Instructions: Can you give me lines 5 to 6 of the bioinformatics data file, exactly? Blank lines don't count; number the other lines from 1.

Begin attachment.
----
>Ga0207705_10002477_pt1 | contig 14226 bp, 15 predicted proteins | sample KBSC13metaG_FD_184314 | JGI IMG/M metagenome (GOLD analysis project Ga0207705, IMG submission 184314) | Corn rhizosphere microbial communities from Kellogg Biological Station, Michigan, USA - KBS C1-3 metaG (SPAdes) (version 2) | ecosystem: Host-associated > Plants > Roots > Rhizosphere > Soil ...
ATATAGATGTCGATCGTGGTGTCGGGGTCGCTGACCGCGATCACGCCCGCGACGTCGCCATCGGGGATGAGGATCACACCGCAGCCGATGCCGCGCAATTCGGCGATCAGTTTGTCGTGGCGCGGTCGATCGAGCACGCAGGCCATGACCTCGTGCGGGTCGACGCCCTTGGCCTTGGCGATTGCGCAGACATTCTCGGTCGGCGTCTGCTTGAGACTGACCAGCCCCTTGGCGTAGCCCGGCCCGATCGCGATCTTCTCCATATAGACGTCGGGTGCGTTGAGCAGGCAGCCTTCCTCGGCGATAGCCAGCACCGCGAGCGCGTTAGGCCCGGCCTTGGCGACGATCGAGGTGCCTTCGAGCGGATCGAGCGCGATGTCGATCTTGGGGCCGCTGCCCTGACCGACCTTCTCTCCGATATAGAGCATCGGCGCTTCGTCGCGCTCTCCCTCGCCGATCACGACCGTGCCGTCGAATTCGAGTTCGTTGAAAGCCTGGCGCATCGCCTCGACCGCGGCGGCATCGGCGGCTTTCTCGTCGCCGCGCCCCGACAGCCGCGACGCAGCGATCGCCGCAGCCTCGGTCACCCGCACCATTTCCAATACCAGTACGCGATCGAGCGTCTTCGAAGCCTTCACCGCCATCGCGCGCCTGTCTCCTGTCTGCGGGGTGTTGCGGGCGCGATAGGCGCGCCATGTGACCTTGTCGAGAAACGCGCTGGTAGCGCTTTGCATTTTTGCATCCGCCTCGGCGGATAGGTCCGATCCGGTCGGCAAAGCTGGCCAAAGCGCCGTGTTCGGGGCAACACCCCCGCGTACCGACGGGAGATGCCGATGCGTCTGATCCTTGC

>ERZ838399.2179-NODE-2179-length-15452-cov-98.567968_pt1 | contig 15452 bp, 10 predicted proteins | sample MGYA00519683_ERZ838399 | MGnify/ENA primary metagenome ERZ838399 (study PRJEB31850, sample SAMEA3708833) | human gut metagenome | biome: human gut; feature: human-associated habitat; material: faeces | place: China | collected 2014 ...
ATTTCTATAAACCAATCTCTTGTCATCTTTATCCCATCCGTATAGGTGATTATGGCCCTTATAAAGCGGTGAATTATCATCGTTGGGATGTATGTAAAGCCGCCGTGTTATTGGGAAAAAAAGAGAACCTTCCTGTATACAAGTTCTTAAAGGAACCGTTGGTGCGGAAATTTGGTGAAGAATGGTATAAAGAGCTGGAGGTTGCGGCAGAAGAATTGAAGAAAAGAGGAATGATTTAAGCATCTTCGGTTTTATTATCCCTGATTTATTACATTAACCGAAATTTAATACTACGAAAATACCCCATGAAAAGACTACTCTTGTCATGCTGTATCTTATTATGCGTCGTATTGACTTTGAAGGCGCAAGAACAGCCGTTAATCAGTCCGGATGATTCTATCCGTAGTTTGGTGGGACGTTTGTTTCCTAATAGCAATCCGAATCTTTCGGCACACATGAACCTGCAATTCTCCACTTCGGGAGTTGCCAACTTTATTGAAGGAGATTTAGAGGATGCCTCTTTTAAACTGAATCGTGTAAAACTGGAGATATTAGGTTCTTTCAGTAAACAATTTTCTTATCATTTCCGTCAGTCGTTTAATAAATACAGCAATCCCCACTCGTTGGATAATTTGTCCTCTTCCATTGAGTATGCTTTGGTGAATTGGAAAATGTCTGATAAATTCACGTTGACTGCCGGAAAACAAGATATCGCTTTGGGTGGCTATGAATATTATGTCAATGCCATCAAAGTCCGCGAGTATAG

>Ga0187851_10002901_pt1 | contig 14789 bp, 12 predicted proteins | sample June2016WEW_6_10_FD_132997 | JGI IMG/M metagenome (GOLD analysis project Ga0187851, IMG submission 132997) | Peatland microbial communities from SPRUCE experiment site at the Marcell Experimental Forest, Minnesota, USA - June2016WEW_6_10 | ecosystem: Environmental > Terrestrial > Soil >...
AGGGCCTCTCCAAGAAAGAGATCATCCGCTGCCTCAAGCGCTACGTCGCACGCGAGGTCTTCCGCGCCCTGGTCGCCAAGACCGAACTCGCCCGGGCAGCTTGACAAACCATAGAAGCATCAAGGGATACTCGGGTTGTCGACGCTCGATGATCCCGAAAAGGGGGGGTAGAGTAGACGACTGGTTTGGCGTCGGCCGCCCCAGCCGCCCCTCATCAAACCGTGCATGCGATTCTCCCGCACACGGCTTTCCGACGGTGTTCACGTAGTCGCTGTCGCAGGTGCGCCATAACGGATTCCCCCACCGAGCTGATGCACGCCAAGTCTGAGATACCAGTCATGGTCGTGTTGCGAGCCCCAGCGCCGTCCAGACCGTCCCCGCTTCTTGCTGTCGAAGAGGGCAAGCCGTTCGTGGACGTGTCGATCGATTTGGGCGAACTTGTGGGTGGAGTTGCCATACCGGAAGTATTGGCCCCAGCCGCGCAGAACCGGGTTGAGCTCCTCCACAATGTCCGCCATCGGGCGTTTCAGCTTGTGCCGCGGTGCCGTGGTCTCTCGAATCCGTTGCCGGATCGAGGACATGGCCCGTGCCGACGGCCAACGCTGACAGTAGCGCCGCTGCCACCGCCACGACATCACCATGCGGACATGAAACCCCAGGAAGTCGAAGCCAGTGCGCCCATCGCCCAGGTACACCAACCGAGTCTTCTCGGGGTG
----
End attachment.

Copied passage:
>Ga0187851_10002901_pt1 | contig 14789 bp, 12 predicted proteins | sample June2016WEW_6_10_FD_132997 | JGI IMG/M metagenome (GOLD analysis project Ga0187851, IMG submission 132997) | Peatland microbial communities from SPRUCE experiment site at the Marcell Experimental Forest, Minnesota, USA - June2016WEW_6_10 | ecosystem: Environmental > Terrestrial > Soil >...
AGGGCCTCTCCAAGAAAGAGATCATCCGCTGCCTCAAGCGCTACGTCGCACGCGAGGTCTTCCGCGCCCTGGTCGCCAAGACCGAACTCGCCCGGGCAGCTTGACAAACCATAGAAGCATCAAGGGATACTCGGGTTGTCGACGCTCGATGATCCCGAAAAGGGGGGGTAGAGTAGACGACTGGTTTGGCGTCGGCCGCCCCAGCCGCCCCTCATCAAACCGTGCATGCGATTCTCCCGCACACGGCTTTCCGACGGTGTTCACGTAGTCGCTGTCGCAGGTGCGCCATAACGGATTCCCCCACCGAGCTGATGCACGCCAAGTCTGAGATACCAGTCATGGTCGTGTTGCGAGCCCCAGCGCCGTCCAGACCGTCCCCGCTTCTTGCTGTCGAAGAGGGCAAGCCGTTCGTGGACGTGTCGATCGATTTGGGCGAACTTGTGGGTGGAGTTGCCATACCGGAAGTATTGGCCCCAGCCGCGCAGAACCGGGTTGAGCTCCTCCACAATGTCCGCCATCGGGCGTTTCAGCTTGTGCCGCGGTGCCGTGGTCTCTCGAATCCGTTGCCGGATCGAGGACATGGCCCGTGCCGACGGCCAACGCTGACAGTAGCGCCGCTGCCACCGCCACGACATCACCATGCGGACATGAAACCCCAGGAAGTCGAAGCCAGTGCGCCCATCGCCCAGGTACACCAACCGAGTCTTCTCGGGGTG